tyre safety tips
Do not use tyres with a tread depth of less than 1.6mm. Apart from being illegal, tyres with low levels of tread will slide easily, suffer from extended braking distances and will be more susceptible to rupturing. In wet conditions the vehicle will aquaplane making braking and handling almost impossible.
Make sure your air pressures are correct. Low air pressure generates heat which can result in the rubber and cord separating, which in turn leads to the cord becoming cut and puncturing the tyre. Low pressure also results in excessive wear on the edge of the tyre, shortening the tyre's life and can cause your vehicle to pull to one side. Excessive pressure, meanwhile, results in unpredictable handling in addition to which, if the tyre suffers an impact, it's easily ruptured and cut. If you brake hard, the tyre may skid, which reduces tyre life as the centre of the tread becomes worn. Check tyre inflation pressures at least twice a month. Always check pressures when tyres are cool and maintain the pressure recommended by the vehicle manufacturer.
Don't drive with damaged tyres. If you drive with materials such as stone in the tread groove, or with a nail stuck in the tyre, the tyre can become punctured or ruptured. You should change the tyre immediately on discovering any damage to avoid any further damage to the carcass. See your vehicle owners manual for details on the removal and replacement of wheels to your vehicle.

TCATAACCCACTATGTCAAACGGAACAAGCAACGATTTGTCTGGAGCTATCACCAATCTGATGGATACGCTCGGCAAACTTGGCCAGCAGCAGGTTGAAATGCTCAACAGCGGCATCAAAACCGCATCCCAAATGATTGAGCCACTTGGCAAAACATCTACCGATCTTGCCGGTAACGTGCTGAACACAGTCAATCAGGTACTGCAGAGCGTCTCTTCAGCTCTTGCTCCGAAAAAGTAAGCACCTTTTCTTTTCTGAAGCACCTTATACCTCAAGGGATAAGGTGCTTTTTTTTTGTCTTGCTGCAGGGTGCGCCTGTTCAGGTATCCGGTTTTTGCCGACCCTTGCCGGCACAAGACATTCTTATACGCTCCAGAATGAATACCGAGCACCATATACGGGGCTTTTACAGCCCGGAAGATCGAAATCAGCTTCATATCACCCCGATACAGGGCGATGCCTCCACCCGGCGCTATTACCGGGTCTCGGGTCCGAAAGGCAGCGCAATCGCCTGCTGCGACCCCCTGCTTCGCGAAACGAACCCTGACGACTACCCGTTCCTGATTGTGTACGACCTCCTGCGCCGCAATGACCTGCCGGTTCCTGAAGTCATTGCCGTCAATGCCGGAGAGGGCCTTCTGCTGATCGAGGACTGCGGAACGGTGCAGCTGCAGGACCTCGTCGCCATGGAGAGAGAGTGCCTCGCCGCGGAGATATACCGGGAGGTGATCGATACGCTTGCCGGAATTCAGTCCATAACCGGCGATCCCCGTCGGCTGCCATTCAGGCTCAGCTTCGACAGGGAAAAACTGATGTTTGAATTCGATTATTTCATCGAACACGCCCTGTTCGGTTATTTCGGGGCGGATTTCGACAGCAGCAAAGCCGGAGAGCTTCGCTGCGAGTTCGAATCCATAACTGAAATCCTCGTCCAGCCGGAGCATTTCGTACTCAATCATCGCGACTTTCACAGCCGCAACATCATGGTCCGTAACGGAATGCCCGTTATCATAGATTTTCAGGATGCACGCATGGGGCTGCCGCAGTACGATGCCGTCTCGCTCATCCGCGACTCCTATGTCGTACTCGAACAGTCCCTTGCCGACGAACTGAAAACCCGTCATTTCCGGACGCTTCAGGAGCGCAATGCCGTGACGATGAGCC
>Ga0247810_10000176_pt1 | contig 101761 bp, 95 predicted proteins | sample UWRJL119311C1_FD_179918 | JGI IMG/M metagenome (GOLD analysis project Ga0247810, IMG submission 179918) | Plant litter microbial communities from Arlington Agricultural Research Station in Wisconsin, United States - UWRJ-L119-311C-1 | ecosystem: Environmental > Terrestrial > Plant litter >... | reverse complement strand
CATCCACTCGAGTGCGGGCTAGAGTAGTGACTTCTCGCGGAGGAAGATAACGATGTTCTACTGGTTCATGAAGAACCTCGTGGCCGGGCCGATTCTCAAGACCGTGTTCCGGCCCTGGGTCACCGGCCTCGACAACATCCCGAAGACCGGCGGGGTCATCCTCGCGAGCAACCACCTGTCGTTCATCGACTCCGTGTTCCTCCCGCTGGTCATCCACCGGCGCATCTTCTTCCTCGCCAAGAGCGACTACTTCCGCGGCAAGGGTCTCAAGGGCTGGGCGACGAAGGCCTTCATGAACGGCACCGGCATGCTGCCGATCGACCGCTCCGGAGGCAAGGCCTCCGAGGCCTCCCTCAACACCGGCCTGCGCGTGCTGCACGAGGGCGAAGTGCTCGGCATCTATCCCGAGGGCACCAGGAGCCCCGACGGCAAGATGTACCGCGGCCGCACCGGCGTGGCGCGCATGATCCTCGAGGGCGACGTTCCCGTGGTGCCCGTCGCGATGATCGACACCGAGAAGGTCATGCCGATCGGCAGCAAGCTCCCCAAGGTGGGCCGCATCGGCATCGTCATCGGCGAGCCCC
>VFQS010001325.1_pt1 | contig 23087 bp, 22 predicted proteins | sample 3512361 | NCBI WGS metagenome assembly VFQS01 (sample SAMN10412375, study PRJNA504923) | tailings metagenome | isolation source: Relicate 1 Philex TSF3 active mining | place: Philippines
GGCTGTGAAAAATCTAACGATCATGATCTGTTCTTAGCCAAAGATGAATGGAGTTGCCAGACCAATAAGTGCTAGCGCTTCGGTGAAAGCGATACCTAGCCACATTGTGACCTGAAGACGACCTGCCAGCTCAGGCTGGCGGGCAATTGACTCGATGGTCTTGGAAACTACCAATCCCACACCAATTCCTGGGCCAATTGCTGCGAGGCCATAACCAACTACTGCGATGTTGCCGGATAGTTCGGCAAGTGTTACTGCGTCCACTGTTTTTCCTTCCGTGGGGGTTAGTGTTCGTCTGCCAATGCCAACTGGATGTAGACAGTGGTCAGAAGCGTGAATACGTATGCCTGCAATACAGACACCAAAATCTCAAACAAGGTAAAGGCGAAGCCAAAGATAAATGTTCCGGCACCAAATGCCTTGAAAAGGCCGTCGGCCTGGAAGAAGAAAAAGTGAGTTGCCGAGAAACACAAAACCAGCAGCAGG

Check regularly that wheel nuts are securely tightened!
Never overload your tyres. The maximum load and inflation pressure of the tyres are moulded into the sidewall. Also, remember; the tyre is capable of carrying the maximum load only if it is inflated to its correct air pressure.
Never fit used tyres unless you are sure of their past history. Check your tyres age, even if they have not been used or have only been used occasionally. Cracks in the tread or in the sidewall rubber, sometimes accompanied by deformation of the carcass, are a sure sign of aging. If you are unsure have your old tyres checked by a tyre specialist so that you can be certain they are still suitable for further use.
If you get a puncture, stop as soon as possible and change the tyre. Besides the obvious safety considerations, continuing to drive on an under-inflated tyre can cause structural deterioration. Punctured tyres must always be removed from the wheel to check for secondary damage. See your vehicle owners manual for details on the removal and replacement of wheels to your vehicle.
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